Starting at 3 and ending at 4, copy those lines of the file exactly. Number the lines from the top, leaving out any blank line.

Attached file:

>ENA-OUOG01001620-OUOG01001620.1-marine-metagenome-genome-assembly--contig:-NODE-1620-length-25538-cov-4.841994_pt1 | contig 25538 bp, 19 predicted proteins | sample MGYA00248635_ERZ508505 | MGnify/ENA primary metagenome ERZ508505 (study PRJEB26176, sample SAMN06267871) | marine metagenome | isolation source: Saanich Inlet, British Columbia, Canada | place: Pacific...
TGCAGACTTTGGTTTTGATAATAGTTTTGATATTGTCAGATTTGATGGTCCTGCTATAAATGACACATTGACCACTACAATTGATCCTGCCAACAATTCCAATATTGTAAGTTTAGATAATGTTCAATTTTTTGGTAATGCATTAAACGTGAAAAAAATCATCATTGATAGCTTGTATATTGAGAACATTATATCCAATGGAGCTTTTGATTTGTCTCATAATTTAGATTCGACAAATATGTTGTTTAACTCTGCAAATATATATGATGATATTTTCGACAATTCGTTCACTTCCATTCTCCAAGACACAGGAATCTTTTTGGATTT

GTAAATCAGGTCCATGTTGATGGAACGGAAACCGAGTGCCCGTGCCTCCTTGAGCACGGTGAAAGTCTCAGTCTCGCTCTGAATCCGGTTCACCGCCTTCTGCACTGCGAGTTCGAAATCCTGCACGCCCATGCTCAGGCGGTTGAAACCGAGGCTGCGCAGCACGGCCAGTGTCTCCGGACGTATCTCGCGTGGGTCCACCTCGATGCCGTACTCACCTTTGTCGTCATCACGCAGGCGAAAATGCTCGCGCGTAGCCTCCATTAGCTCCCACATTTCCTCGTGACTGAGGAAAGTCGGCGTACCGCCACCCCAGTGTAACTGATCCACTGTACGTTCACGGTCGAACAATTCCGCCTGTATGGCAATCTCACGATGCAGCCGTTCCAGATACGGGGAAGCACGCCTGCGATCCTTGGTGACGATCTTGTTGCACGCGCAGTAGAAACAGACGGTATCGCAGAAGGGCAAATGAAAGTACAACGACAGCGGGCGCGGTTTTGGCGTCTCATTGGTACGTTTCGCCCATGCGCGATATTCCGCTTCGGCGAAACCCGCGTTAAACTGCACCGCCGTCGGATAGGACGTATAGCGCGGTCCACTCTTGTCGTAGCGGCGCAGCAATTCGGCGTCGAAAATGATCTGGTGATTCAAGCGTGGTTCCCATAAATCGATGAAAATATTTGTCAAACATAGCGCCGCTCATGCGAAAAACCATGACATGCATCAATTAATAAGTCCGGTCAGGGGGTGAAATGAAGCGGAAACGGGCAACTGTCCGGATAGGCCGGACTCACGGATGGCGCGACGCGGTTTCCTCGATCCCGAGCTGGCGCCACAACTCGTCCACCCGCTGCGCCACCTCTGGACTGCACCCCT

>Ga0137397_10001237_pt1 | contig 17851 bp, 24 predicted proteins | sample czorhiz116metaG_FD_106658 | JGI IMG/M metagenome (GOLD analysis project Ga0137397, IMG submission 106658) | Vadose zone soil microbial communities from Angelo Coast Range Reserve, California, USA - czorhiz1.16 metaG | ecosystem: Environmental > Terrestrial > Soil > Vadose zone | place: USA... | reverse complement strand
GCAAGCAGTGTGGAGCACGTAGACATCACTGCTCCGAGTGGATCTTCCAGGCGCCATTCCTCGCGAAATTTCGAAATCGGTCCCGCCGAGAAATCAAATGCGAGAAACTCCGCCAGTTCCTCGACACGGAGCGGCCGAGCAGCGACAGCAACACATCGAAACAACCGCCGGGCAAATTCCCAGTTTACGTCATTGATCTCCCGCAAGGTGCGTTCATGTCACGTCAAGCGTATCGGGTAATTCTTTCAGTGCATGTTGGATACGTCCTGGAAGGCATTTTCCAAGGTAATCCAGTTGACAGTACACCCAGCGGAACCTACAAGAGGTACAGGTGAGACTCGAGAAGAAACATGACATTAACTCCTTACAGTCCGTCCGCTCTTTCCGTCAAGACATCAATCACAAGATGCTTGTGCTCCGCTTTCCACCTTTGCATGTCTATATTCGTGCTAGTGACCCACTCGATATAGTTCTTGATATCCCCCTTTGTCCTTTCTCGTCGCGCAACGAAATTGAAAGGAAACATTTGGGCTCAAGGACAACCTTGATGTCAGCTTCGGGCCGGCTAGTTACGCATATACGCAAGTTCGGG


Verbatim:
GTAAATCAGGTCCATGTTGATGGAACGGAAACCGAGTGCCCGTGCCTCCTTGAGCACGGTGAAAGTCTCAGTCTCGCTCTGAATCCGGTTCACCGCCTTCTGCACTGCGAGTTCGAAATCCTGCACGCCCATGCTCAGGCGGTTGAAACCGAGGCTGCGCAGCACGGCCAGTGTCTCCGGACGTATCTCGCGTGGGTCCACCTCGATGCCGTACTCACCTTTGTCGTCATCACGCAGGCGAAAATGCTCGCGCGTAGCCTCCATTAGCTCCCACATTTCCTCGTGACTGAGGAAAGTCGGCGTACCGCCACCCCAGTGTAACTGATCCACTGTACGTTCACGGTCGAACAATTCCGCCTGTATGGCAATCTCACGATGCAGCCGTTCCAGATACGGGGAAGCACGCCTGCGATCCTTGGTGACGATCTTGTTGCACGCGCAGTAGAAACAGACGGTATCGCAGAAGGGCAAATGAAAGTACAACGACAGCGGGCGCGGTTTTGGCGTCTCATTGGTACGTTTCGCCCATGCGCGATATTCCGCTTCGGCGAAACCCGCGTTAAACTGCACCGCCGTCGGATAGGACGTATAGCGCGGTCCACTCTTGTCGTAGCGGCGCAGCAATTCGGCGTCGAAAATGATCTGGTGATTCAAGCGTGGTTCCCATAAATCGATGAAAATATTTGTCAAACATAGCGCCGCTCATGCGAAAAACCATGACATGCATCAATTAATAAGTCCGGTCAGGGGGTGAAATGAAGCGGAAACGGGCAACTGTCCGGATAGGCCGGACTCACGGATGGCGCGACGCGGTTTCCTCGATCCCGAGCTGGCGCCACAACTCGTCCACCCGCTGCGCCACCTCTGGACTGCACCCCT

>Ga0137397_10001237_pt1 | contig 17851 bp, 24 predicted proteins | sample czorhiz116metaG_FD_106658 | JGI IMG/M metagenome (GOLD analysis project Ga0137397, IMG submission 106658) | Vadose zone soil microbial communities from Angelo Coast Range Reserve, California, USA - czorhiz1.16 metaG | ecosystem: Environmental > Terrestrial > Soil > Vadose zone | place: USA... | reverse complement strand